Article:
Adobe Flash has technically disappeared, Adobe having stopped development on December 30, 2020. This means that none of the major browsers – Chrome, Edge, Safari, Firefox – no longer support it. You can forget about Flash videos, Flash games, vintage Flash sites – everything.
Why did this happen and what do you do if you really need to access Flash content later?
Why did Flash leave?
Sunsetting Flash was largely a security driven initiative. Flash was once the standard for videos, games, and other web content, but it was woefully vulnerable to exploits, thanks to the way it used memory and other issues. Another issue was its difficulty integrating into mobile technology due to both its tendency to suck energy and its lack of support on iOS and Android.
Keeping mostly desktop software with more holes than a patched and somewhat secure spaghetti strainer was, as you can imagine, a bit of a headache. Once other standards, like HTML5 and WebGL, became more functional and widely supported on desktops and mobiles, the days of Flash were numbered.
Will I still be able to access Flash content?
As of early 2021, accessing any Flash content left on the web will still be possible, but it will take work. Up-to-date browsers are no longer able to load Flash, but truly desperate Flash fans might use an older version of a browser, prevent it from updating automatically, and use it only for Flash content.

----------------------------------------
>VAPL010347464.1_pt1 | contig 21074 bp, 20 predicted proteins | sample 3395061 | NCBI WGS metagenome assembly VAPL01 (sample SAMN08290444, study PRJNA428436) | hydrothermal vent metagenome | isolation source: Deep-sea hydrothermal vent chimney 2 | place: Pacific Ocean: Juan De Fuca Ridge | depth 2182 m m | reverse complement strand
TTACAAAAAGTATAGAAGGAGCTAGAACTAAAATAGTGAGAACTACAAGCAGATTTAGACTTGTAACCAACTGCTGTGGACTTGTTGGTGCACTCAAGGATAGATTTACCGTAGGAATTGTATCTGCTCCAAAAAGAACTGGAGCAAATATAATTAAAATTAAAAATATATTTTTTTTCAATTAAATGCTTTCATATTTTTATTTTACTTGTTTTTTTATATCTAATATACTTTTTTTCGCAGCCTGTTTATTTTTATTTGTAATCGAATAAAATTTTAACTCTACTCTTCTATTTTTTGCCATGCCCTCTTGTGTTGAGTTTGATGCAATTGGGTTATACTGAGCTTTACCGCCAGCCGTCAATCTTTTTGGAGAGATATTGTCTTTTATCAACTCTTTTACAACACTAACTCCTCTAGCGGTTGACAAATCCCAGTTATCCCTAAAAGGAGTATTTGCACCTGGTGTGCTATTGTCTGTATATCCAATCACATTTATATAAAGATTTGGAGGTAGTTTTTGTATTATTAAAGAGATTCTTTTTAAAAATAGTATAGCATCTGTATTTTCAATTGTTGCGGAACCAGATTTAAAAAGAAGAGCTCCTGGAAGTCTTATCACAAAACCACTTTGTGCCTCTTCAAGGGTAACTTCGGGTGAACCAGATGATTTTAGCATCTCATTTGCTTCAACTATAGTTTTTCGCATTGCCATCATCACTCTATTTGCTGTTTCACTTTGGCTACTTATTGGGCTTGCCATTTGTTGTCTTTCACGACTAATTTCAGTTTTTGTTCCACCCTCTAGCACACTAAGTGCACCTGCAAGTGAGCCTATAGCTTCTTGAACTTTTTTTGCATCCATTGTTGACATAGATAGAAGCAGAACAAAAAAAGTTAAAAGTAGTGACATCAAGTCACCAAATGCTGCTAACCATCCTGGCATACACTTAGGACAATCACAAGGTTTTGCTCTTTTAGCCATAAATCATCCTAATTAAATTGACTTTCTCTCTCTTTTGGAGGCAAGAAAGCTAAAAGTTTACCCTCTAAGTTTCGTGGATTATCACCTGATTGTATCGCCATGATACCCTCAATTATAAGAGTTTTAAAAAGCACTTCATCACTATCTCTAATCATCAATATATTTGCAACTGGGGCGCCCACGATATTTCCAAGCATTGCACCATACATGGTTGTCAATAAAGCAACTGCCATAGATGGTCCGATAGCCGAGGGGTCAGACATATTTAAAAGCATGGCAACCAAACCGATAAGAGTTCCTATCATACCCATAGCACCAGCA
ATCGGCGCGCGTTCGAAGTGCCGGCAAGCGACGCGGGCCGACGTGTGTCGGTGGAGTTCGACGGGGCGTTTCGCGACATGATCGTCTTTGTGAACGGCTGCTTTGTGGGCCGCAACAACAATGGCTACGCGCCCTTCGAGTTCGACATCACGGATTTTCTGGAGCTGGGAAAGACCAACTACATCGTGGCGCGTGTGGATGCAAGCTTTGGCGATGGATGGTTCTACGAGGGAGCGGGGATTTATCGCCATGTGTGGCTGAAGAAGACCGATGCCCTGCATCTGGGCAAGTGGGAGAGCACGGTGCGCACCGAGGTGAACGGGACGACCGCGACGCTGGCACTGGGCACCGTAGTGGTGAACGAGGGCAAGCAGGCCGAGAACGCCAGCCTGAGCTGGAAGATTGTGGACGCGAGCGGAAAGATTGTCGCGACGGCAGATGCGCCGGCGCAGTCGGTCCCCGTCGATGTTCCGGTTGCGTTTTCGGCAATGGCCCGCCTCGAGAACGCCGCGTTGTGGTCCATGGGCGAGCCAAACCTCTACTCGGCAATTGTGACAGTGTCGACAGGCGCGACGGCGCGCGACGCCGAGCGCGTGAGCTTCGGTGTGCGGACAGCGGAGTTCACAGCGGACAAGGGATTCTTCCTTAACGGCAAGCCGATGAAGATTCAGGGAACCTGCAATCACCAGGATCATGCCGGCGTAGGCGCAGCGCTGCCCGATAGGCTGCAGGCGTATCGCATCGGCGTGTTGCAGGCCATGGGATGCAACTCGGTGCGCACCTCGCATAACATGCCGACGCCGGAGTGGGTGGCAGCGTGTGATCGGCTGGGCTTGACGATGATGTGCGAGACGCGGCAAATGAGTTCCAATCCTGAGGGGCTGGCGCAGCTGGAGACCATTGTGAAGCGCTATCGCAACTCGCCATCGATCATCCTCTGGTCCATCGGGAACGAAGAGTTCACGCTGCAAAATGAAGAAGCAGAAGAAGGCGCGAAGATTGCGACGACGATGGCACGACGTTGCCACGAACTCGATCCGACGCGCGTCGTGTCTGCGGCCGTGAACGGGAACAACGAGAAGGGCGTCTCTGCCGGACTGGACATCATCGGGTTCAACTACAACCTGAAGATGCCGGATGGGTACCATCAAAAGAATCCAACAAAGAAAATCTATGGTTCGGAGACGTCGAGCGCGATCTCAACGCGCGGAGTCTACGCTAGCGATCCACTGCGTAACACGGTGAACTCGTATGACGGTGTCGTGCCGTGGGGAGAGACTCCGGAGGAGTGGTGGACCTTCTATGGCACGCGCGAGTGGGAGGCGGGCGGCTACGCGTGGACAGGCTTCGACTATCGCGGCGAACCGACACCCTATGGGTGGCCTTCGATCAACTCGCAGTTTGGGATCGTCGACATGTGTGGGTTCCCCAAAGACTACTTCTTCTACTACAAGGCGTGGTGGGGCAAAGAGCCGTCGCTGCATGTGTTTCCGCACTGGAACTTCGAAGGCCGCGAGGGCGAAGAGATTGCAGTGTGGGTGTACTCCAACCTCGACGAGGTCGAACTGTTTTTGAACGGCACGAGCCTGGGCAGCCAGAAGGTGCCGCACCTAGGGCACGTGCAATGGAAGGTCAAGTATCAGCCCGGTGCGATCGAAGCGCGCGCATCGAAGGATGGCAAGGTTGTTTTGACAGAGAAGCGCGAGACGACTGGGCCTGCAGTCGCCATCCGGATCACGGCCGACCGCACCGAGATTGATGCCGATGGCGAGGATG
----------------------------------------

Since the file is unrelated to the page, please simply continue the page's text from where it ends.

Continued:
Of course, this comes with its own security concerns, so do it at your own risk and take precautions like running it in a sandbox and only visiting trusted sites. Alternatively, there may still be browsers (Firefox / Chromium forks) that choose to keep running Flash in one form or another, so finding one can help as well.
Of course, with Flash effectively off the web, sites that offer Flash-based content are now redundant. If there is Flash content that you really want to save, you will need to use an older version of a browser that still supports Flash, download the Flash (SWF) file, and use a desktop Flash player (like SWF file player) to open it.
However, this approach can be time consuming and technical if you are trying to save all of your favorite content.
The best option you will probably find to access this content is Breaking point, a project in the process of archiving and distributing Flash content from the web.
Thousands of games and animations have now been cataloged and are available for you to download and play at your leisure, so there’s a good chance you don’t even need to manually save the game you dreaded. to disappear. If something is wrong their content list, you can still contribute to the community and add it yourself.
A flash in the pan
A lot of Flash content has already been updated to use a modern standard such as HTML5, WebGL or Unity. If it has not been updated, it has ceased to be usable. There are workarounds for accessing your favorite Flash content (the best of which is Flashpoint), but for the most part the world has moved on.
Another problematic software is Windows itself, so check out our guide on troubleshooting Windows 10 update issues. To fine tune your web browsing, you should also head to our list of the best Chrome indicators.
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